The center position drags the group down drastically with a 32nd-rank running between the guards and center on both sides. That would suggest the time Jeff Faine was injured, but his injuries can't be used as an excuse, nor do they surpass scrutiny in 2010. Those rankings averaged give you a 16th or 17th ranking even with the center dramatically affecting the number.
Outside the tackles, running to the left, the Bucs rank 18th. Conversely, running to the right they are an abysmal 31st in the league. As you can see, the tilting of this statistical view brings a little different picture of the Buccaneers offensive line. I'd like to think it earns a little more patience for a group of guys who must toss the past aside and forge some new and wider running lanes in 2010.
It has been said that a jump in performance should be forthcoming if Josh Freeman is the quarterback we think he is. Freeman has no shot at that goal if this offensive line doesn't come together and put away past and preconceived notions. They need to take all of their great plays, drives, and games and turn them into a more consistent 2010.
Issues, injuries, substitutions, coordinators, new and different schemes ... are they all excuses? I'd say it's all unfortunate for a group of guys that lack the consistency at present to ascend to the upper third of offensive lines in this league.
There's a very thin margin for error in 2010. The running game should be a quarterback's friend. Could they do better in protection? Sure, they could. But a better-than-decent running game will give Freeman the freedom he needs to grow. The problem is it seems like we are always waiting for these guys to break through, to get it right and to become consistent. 2010 must be the year.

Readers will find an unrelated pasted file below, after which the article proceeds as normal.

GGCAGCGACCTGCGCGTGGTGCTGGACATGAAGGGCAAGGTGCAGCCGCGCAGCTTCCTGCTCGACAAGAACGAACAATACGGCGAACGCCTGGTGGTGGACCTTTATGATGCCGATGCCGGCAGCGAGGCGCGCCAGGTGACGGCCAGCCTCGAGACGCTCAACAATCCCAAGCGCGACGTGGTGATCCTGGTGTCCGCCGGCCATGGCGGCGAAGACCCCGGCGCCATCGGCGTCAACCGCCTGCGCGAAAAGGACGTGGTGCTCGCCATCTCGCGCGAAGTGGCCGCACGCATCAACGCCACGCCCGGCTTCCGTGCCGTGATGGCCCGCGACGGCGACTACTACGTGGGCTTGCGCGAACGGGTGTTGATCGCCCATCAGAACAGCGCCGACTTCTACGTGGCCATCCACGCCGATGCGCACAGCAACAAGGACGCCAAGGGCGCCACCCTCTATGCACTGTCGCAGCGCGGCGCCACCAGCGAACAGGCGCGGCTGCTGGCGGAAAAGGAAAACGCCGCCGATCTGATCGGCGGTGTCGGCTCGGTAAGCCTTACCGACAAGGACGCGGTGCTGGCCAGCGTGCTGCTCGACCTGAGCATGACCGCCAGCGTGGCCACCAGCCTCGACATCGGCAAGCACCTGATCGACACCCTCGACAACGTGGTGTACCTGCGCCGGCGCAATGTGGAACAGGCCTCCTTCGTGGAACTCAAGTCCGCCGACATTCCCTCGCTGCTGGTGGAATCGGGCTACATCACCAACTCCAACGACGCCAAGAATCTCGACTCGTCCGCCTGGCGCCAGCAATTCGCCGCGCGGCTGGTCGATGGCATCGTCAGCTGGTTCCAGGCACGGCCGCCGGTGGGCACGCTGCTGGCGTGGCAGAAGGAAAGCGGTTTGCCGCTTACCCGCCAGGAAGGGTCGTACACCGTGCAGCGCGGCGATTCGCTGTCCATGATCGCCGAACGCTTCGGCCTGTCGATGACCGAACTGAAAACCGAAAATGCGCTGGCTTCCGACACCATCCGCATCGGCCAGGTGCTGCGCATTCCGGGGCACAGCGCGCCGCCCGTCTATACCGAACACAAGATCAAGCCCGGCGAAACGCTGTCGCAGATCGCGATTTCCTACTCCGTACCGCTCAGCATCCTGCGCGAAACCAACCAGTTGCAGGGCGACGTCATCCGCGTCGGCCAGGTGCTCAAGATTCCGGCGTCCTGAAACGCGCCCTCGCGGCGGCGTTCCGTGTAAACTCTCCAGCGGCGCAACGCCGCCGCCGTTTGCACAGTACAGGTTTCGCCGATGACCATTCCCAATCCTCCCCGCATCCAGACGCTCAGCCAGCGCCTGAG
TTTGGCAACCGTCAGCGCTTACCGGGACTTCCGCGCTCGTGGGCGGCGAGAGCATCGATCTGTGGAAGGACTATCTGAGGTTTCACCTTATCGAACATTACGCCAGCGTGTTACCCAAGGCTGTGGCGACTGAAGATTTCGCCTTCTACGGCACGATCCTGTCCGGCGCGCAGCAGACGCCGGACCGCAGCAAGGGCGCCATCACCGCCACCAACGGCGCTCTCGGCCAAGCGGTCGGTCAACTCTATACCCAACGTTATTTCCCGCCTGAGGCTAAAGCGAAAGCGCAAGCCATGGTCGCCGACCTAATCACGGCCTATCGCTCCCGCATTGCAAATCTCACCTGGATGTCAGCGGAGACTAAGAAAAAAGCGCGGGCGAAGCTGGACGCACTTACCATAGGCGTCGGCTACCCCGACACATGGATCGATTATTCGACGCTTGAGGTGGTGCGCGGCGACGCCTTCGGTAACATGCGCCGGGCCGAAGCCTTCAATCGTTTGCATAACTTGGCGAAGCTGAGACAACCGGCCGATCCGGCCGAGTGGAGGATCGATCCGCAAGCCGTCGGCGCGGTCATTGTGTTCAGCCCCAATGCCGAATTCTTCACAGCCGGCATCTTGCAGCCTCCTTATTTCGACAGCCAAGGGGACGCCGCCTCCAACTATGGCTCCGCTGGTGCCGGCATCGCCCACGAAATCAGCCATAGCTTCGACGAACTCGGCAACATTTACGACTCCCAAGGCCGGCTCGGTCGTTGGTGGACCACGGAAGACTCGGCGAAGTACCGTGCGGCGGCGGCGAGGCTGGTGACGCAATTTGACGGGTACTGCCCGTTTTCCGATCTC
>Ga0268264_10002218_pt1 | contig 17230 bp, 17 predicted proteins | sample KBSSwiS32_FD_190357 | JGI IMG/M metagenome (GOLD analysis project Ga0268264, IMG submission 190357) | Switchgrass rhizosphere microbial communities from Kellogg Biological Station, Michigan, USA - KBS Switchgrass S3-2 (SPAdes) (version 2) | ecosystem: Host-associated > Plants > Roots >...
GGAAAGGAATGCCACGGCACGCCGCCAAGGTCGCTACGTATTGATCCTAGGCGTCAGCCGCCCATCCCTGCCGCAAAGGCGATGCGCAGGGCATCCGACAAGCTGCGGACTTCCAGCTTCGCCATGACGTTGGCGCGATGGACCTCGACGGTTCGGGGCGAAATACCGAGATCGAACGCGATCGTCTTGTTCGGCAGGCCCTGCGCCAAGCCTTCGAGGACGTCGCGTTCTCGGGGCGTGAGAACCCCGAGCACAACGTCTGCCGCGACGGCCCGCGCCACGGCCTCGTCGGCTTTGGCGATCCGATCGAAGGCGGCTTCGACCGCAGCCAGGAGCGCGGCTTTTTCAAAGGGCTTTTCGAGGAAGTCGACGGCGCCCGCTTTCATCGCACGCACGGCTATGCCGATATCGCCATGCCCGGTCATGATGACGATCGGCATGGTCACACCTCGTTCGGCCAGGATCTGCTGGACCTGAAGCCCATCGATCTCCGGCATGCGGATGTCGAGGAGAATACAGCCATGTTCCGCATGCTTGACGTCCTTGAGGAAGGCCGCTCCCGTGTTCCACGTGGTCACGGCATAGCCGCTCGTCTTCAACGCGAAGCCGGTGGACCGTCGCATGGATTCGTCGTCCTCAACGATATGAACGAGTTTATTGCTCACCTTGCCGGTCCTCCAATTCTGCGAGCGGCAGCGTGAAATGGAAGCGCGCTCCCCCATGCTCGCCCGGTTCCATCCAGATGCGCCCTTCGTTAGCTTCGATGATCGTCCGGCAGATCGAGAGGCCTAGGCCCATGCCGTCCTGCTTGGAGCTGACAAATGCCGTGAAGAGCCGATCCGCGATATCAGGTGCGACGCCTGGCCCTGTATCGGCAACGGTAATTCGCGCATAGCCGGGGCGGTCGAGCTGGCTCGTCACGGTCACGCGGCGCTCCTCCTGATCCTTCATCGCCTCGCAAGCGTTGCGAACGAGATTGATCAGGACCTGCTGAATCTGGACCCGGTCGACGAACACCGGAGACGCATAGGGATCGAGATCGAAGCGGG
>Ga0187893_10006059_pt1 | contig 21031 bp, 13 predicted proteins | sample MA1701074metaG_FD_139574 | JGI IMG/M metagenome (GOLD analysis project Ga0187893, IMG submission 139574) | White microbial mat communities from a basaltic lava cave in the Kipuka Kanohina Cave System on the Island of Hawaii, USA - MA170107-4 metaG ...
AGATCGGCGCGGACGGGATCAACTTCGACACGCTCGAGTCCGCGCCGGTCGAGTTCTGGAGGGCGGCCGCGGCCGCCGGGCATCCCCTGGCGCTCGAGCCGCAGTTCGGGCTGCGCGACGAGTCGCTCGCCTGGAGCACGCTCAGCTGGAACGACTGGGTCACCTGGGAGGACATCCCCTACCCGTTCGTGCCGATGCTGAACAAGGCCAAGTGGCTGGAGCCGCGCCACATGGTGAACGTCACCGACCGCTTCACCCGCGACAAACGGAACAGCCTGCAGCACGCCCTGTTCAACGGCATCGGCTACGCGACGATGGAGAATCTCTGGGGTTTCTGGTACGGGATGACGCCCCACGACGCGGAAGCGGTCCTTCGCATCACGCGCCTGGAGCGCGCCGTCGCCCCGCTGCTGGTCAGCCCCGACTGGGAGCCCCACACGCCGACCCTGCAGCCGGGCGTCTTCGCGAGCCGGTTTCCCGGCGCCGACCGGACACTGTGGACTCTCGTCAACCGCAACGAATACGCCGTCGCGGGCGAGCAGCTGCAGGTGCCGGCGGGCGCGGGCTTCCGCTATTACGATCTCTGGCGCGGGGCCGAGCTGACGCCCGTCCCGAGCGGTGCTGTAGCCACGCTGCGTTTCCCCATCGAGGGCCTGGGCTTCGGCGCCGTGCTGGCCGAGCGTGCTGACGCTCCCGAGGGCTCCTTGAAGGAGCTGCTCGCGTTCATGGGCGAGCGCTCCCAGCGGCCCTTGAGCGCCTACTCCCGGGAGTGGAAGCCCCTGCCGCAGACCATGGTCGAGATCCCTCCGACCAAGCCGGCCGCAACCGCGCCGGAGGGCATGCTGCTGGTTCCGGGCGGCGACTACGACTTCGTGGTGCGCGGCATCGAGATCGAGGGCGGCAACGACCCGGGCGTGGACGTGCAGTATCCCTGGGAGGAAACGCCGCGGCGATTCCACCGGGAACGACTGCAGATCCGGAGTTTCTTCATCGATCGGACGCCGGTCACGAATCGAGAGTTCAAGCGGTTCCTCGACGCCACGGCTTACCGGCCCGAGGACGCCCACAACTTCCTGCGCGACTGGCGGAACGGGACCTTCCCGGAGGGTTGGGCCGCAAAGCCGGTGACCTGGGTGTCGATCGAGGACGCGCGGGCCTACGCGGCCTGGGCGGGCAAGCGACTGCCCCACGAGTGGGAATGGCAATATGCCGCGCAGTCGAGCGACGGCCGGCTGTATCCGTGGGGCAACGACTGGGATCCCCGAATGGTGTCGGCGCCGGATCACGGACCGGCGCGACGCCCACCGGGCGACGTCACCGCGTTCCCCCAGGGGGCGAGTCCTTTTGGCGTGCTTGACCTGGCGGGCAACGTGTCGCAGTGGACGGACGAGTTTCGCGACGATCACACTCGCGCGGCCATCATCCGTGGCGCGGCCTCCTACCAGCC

Lastly, I'm not going to get on my soapbox about Penn. Quite frankly, I'm a little disappointed by both he and the team. Sure, the Bucs have all of the leverage by rule because he is a restricted free agent. However, if you consider Penn to be a core player then treat the guy like he is one. If he's not that guy, I'm sure all concerned would rather the front office cut bait and move in another direction.
I remember when defensive tackle Chris Hovan was drafted by the Minnesota Vikings. I remember the intensity he had every Sunday. While that intensity may not have waned, his ability to wreak havoc has been tempered by age.
After painfully watching the Carolina Panthers mercilessly run the ball at will, the Buccaneers decided not to neglect the defensive line any longer. With the third pick in the 2010 draft, the Buccaneers selected Gerald McCoy, a defensive tackle out of the University of Oklahoma. In addition, the Bucs added UCLA defensive tackle Brian Price in round number two.
No one wants to add undo pressure on these young men. Nevertheless, they must know they were brought here to be instant impact players. Coaches, players, and intelligent fans will utter and post all of the familiar cliché's: "They are just rookies," "They have to learn," "Based on past performances, don't expect greatness the first year."